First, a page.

Created by Historic Deerfield Museum Education Staff Members, Claire Carlson and Faith Deering.
Welcome to Maker Mondays from Historic Deerfield. Check your social media feed or look for an email from us every Monday for a fun activity that you can do at home, inspired by history and using common household items that you may have in your home.
While you are learning from home, try this fun activity. Make your own homemade ink and “old” paper from things you can find around your house. Please note: This is a two day activity. One day to make the paper and let it dry, the second day for writing on the dry paper and making the ink.
Writing with a Quill Pen
Since ancient times, humans have made marks on clay, wax and thin leather called vellum. A pointed stick, a sharpened bone, or the tip of a feather have all been used by humans to communicate.
Over time, feathers became some of the most useful tools for writing. In fact, the English word “pen” comes from the Latin word Penna, or feather. The word “quill” means “hollow reed.” The tip of a bird feather is hollow. The flight feathers from a goose wing have always been a favorite choice for making a quill pen.
In the colonial period, many people in Deerfield wrote with quill pens. Children went to school to learn to read, write, and do math. On their desks they would have a small bottle of ink called an inkwell and a quill pen.
Writing with a quill pen is not easy. Children had to spend many hours practicing their writing in order to make the letters look neat. The ink they used was often made by boiling black walnut hulls (the outer soft part that covers the shell) with salt and vinegar. The salt and vinegar helped the ink stick to the paper and also acted as a preservative so that the ink stayed fresh.
If you follow the directions below you can find out how it felt to write letters long ago. Most people do not have quill pens and an inkwell in their homes but we have suggested some substitutes. Be creative and have fun!
When you have finished, take a picture and email it to firstname.lastname@example.org so we can share your creation with the world. When Historic Deerfield reopens, please come to the History Workshop and share your magic with us!
Make Your Own Homemade Berry Ink and Fake Old Paper
Use Things You Can Find at Home!
Homemade Berry Ink
½ cup fresh or frozen thawed berries (strawberries, blackberries or raspberries work best)
½ teaspoon vinegar
½ teaspoon salt
You will need
½ cup measuring cup
½ measuring teaspoon
1 small metal spoon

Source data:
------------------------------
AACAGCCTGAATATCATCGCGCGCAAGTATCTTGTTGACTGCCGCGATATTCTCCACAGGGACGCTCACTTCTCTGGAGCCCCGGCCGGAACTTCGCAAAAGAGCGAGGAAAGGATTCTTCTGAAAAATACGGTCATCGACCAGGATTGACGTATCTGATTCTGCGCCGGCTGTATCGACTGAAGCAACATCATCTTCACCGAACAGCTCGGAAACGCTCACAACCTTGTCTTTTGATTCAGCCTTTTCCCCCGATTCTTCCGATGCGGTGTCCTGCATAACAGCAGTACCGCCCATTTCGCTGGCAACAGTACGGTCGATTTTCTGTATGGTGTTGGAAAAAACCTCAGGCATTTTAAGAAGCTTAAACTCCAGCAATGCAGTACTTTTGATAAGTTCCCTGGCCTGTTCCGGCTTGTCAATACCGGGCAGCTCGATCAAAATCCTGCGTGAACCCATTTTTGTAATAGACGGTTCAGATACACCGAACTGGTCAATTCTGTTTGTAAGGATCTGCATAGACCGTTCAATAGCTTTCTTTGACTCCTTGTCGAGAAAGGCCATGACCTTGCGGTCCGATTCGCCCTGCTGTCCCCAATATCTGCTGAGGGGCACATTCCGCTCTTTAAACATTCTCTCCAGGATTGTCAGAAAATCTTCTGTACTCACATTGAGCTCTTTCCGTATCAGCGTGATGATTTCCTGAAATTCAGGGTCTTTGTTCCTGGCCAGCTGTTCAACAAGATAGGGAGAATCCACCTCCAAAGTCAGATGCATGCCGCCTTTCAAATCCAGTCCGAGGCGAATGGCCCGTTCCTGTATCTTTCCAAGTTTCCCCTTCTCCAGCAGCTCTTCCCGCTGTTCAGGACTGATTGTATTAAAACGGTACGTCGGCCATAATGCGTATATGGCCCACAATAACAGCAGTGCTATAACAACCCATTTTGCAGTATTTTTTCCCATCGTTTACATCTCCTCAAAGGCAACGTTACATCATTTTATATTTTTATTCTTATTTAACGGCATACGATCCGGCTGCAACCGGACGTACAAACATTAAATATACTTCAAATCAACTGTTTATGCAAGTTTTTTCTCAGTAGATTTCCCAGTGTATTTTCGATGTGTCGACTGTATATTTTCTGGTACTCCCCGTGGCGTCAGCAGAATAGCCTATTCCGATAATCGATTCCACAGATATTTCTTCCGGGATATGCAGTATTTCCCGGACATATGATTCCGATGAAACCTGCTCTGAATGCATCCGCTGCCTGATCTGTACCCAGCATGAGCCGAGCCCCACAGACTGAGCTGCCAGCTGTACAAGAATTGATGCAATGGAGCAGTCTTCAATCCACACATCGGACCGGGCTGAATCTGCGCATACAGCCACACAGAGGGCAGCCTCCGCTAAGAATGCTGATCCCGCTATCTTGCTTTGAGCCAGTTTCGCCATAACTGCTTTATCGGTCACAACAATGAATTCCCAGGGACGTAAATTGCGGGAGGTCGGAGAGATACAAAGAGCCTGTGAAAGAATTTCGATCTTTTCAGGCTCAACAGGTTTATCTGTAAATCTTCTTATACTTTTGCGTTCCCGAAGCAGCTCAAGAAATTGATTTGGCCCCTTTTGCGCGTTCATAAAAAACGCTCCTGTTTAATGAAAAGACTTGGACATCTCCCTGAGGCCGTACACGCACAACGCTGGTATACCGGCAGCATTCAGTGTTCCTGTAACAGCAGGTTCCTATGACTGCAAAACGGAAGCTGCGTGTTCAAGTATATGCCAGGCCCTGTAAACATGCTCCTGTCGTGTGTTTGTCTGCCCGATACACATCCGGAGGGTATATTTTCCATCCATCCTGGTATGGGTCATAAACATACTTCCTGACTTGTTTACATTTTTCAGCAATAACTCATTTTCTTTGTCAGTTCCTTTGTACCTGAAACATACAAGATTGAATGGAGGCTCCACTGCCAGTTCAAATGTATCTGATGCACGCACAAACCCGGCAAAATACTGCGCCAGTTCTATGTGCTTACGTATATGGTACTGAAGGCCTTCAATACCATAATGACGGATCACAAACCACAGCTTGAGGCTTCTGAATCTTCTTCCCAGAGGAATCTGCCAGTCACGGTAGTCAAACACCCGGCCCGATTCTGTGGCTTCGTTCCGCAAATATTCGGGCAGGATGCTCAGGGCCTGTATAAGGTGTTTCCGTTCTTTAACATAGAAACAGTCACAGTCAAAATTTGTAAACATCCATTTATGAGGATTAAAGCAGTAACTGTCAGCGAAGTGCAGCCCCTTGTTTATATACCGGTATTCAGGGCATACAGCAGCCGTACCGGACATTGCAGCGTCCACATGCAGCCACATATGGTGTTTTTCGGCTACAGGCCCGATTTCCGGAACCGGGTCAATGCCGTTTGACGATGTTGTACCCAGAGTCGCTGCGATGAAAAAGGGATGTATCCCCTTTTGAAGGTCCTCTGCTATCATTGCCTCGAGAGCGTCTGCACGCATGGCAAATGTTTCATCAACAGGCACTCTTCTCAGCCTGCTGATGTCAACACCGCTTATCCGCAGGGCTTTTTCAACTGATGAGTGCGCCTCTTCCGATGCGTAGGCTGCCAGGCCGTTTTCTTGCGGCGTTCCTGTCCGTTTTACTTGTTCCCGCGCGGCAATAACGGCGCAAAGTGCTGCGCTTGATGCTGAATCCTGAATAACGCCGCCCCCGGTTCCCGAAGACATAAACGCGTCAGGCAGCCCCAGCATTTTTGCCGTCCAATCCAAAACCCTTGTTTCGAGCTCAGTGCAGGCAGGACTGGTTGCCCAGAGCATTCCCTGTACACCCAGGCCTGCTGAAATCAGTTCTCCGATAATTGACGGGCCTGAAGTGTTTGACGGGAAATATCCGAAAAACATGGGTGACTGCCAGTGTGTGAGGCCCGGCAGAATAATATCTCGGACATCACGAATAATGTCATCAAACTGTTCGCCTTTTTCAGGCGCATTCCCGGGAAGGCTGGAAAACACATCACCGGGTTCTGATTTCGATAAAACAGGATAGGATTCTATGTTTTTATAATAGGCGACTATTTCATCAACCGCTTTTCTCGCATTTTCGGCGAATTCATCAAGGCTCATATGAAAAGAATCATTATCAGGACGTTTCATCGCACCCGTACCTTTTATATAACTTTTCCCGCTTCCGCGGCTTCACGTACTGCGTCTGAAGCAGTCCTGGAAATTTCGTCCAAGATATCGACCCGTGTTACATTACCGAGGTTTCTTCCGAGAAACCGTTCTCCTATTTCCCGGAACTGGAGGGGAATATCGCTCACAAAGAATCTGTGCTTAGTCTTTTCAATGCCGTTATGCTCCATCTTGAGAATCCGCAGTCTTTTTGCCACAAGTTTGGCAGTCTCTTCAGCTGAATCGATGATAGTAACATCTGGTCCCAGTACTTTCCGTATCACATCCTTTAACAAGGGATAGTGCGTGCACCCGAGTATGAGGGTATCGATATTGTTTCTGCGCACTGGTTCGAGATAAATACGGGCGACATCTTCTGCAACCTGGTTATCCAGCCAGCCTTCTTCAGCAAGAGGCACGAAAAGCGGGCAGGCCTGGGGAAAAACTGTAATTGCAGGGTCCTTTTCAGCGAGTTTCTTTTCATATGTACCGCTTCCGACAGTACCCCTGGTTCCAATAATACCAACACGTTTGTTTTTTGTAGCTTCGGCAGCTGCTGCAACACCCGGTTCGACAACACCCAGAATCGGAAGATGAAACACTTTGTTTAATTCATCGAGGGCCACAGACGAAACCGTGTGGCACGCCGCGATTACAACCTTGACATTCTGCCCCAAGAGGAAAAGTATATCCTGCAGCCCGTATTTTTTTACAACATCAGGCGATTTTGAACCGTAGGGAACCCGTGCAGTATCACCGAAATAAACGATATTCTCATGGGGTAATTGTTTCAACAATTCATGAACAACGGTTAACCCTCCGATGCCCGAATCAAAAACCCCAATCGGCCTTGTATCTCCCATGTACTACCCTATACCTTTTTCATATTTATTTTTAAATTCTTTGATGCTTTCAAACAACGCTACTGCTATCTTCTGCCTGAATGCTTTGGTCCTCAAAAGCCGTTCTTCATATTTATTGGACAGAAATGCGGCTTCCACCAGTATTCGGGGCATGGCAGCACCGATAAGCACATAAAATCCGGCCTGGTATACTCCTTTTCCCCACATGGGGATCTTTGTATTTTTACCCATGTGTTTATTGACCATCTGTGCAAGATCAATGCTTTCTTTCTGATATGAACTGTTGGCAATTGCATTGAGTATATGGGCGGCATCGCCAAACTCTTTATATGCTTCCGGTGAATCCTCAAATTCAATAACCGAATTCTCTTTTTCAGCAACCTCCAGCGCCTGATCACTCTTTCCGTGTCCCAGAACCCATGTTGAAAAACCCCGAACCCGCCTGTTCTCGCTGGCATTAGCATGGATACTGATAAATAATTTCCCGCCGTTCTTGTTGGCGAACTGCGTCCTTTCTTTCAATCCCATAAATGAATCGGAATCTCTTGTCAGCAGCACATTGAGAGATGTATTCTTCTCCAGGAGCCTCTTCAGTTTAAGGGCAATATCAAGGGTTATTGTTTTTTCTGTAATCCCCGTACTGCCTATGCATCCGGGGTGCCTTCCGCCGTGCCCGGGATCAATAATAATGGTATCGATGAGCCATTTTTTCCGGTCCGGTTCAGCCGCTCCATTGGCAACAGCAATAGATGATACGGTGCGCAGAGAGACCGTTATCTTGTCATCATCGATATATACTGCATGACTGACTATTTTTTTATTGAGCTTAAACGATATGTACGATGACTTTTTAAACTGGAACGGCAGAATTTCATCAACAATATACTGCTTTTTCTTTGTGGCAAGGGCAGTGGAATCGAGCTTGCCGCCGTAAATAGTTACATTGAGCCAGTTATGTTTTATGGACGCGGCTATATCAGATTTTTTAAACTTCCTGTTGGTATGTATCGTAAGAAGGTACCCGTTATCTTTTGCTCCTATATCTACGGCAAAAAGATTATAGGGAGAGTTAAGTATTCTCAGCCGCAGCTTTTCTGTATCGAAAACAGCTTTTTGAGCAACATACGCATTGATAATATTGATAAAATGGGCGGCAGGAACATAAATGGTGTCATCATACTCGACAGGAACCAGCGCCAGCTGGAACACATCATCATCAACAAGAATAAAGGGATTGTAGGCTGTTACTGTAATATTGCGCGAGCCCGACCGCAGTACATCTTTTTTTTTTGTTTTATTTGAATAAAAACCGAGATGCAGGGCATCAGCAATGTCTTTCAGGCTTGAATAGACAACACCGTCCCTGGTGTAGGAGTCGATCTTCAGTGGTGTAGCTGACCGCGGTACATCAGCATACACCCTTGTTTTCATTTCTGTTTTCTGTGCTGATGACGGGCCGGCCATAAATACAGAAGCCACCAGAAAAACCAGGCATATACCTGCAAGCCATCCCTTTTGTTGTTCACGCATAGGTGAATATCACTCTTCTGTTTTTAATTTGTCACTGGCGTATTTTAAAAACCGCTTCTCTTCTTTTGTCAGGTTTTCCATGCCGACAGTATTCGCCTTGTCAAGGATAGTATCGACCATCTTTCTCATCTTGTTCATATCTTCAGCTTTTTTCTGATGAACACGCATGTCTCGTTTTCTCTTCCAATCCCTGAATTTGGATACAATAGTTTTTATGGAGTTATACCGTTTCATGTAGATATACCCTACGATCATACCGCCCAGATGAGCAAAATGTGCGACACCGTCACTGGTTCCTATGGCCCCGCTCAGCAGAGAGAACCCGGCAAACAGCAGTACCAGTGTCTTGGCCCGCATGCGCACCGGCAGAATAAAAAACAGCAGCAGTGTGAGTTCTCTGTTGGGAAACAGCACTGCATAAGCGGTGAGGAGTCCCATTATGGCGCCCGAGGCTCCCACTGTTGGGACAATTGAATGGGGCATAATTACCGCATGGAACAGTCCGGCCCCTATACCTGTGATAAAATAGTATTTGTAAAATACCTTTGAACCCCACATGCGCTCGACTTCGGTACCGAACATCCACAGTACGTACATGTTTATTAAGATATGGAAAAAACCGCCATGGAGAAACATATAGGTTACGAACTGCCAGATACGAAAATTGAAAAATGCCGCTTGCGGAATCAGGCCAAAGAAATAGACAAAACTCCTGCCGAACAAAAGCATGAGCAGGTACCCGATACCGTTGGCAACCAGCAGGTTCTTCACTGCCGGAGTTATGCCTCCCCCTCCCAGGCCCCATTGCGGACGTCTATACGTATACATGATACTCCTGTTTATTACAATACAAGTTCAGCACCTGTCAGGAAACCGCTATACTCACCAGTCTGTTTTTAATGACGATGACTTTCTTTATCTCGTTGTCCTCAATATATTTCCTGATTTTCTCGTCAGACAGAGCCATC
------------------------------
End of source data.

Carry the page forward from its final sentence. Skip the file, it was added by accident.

Measure and crush the berries
Put the berries into a strainer and crush the berries with the back of a metal tablespoon. Place a bowl under the strainer before you start. As you crush the fruit, stop and scrape the liquid off of the bottom of the strainer and put into the bowl.
Discard the bits and seeds that are left in the strainer.
Add the vinegar and salt to the berry liquid. Then push it through the strainer a second time.
Let the ink set for 20 minutes.
Put the Berry Ink into a small plastic or glass container. It is now ready to use!
Homemade Fake Old Paper
You will need
5 pieces of regular white printer/photo copier paper
5 tea bags (regular black tea)
1 plastic dish pan or equivalent
Old bath towel
Step by Step Directions Below:
Step 1: Get the paper
Step 2: Gently crumple each sheet of paper
Step 3: Put the 5 tea bags in the plastic dish pan.
Step 4: Cover the tea bags with about 3 inches of very hot water (NOTE: Kids please ask an adult to help with the hot water).
Note: Let the tea steep or brew for about 20 minutes and until the water is cool
Step 5: Remove the tea bags and set them aside for later use. Place the first piece of paper gently into the tea water.
Step 6: Place the rest of the paper into the tea water, one piece at a time, until all 5 pieces are under the water. You can use a wooden spoon to press the paper under the water
Step 7: Put the 5 tea bags back in the water to weigh the paper down. Leave the paper in the water for at least 2 hours.
Step 8: When the paper is ready, carefully remove it one sheet at a time and place it flat on an old bath towel to dry. Go very slowly and carefully as the wet paper can tear.
Step 9: Let the paper dry overnight until it is completely dry.
Step 10: Your Fake Old Paper is now ready to use!
Quill Pen Substitute:
There are many things you can find in your home or outside in your yard to use as a pen. A small, dry stick works just fine. Try using the blunt end of a wooden barbeque skewer. A chopstick also works well, and so does a real feather. However, if you use a feather it should be one you have in your house, not one you pick up outside.
Once you have your pen, you are ready to write! You can dip it in your homemade ink. Dip carefully and be sure to wipe the tip of the pen on your ink jar to remove any blobs of ink. Find a flat, smooth surface to work on so your ink does not drip. Write slowly, paying attention to each letter. The ink will be wet and sticky when you finish so be sure to let it dry completely before you move your paper. It took about an hour for the ink to dry on my paper.
A Few More Suggestions:
I loved the old looking paper I made so I tried writing on it with a black fine point marker, a blue ballpoint pen and a pencil. I also tried using a thin, pointed watercolor paintbrush. It was interesting to see how each one looked on the paper. You can be creative and try various things to use as a substitute quill pen.